TransLink vice-president of enterprise initiatives Mike Madill says the new Compass smart card won't be available to all transit users until next summer.

Compass card rollout delayed for most transit riders

TransLink cites trouble with customer service website for change to smart card launch plan

TransLink has shuffled its schedule for rolling out its Compass card, meaning about two-thirds of transit users will now wait until next summer to start using the new payment system.

Officials had previously promised the cards would be available to all by late spring and that came after criticism that TransLink had failed to deliver on the “operational by fall 2013” signs on SkyTrain faregates.

West Coast Express passengers had been told they’d be first to get the new cards in December, but they have now been pushed back to late spring.

The general public won’t be offered the smart cards until sometime in the summer, said Mike Madill, the TransLink vice-president in charge of the $194-million project.

The decision to delay stems from what he called “areas for improvement” flagged with the online customer service system that Compass users will log in to register cards, load money and control options like auto-loading from their connected credit cards.

“It’s functional, but it’s not to the service standard we require for our customers,” Madill said. “We want to make sure we get it right for our customers all the way along.”

TransLink previously planned to stop selling FareSaver tickets Jan. 1 but now says the booklets of prepaid discounted tickets will continue to be sold into next summer.

WCE passengers will also be able to keep buying seven- and 28-day passes until Compass arrives for them.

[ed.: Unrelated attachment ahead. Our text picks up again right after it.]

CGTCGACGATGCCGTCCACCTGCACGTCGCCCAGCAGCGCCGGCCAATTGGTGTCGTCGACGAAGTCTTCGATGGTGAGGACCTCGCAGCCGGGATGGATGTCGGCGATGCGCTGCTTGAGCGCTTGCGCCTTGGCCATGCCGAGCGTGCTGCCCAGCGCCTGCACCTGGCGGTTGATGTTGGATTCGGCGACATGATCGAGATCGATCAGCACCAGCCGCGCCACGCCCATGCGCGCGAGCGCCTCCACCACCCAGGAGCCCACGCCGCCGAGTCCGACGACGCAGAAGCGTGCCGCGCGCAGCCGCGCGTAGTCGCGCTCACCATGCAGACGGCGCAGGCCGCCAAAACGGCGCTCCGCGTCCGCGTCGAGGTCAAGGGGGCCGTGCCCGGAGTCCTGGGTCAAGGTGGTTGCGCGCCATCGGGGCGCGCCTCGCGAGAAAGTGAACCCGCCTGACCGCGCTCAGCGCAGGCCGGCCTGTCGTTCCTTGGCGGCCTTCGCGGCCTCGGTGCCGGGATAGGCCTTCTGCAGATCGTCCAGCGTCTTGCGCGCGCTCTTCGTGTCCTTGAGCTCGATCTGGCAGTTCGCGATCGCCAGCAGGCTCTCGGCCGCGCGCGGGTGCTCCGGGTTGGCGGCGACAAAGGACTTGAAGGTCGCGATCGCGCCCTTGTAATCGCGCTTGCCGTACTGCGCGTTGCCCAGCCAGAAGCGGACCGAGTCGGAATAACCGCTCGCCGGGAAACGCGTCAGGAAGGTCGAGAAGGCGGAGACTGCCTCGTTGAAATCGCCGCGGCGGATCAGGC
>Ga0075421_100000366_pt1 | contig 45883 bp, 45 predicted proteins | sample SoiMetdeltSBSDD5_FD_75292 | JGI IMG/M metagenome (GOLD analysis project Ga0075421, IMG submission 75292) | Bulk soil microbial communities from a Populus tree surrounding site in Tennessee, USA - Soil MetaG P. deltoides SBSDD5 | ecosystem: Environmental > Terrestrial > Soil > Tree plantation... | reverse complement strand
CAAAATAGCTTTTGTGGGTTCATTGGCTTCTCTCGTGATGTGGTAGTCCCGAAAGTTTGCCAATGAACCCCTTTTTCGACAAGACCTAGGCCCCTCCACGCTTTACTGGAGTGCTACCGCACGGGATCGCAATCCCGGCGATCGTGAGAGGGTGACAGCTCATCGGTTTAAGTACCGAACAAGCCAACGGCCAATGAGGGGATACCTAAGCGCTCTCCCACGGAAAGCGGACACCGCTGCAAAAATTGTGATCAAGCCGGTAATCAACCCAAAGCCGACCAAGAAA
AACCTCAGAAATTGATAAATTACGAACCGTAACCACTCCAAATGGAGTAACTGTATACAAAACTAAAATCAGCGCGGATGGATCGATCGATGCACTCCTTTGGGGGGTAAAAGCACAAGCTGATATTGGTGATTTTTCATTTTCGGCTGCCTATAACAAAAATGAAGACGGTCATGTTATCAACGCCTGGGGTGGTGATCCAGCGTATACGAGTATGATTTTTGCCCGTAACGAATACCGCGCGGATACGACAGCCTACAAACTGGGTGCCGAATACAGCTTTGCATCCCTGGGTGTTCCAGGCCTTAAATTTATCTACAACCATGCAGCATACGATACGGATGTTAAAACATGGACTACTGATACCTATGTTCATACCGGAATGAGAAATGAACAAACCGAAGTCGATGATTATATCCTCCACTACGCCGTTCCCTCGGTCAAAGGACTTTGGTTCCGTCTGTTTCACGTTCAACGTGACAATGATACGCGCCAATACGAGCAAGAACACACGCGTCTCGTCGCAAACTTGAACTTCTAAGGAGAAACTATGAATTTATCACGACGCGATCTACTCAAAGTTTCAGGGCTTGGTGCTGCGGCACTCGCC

First up will now be income-assisted seniors and others with disabilities who now have the BC Bus Pass, which provides unlimited transit access B.C-wide for $45 a year.

Madill said they will get Compass cards by the end of January if they’re Metro Vancouver residents, while Compass cards will also go out to Canadian National Institute for the Blind pass holders, as well as all TransLink employees to replace their current annual passes.

Since those are all annual passes that don’t require payment top-ups, there’s no need for the website to be working yet for them.

BC Bus Pass users elsewhere in B.C. – such us low-income seniors who come over from Victoria – will be able to get daypasses good on TransLink’s system for those trips.

Metro holders of BC Bus passes will be able to flash their Compass cards to ride on the BC Transit system elsewhere in B.C.

“For those folks the benefit remains the same – that was an important principle for the government,” Madill said.

Those first groups amount to 80,000 users or about a tenth of the full ridership of 800,000 that TransLink hopes to convert to Compass cards.

Madill said TransLink hopes to actually close the faregates – meaning SkyTrain access will only be by tapping in and out – by the end of summer or early next fall.

“We’re not going to take the step of closing the faregates fully until all customers have had a chance to get a card and learn how to use it.”

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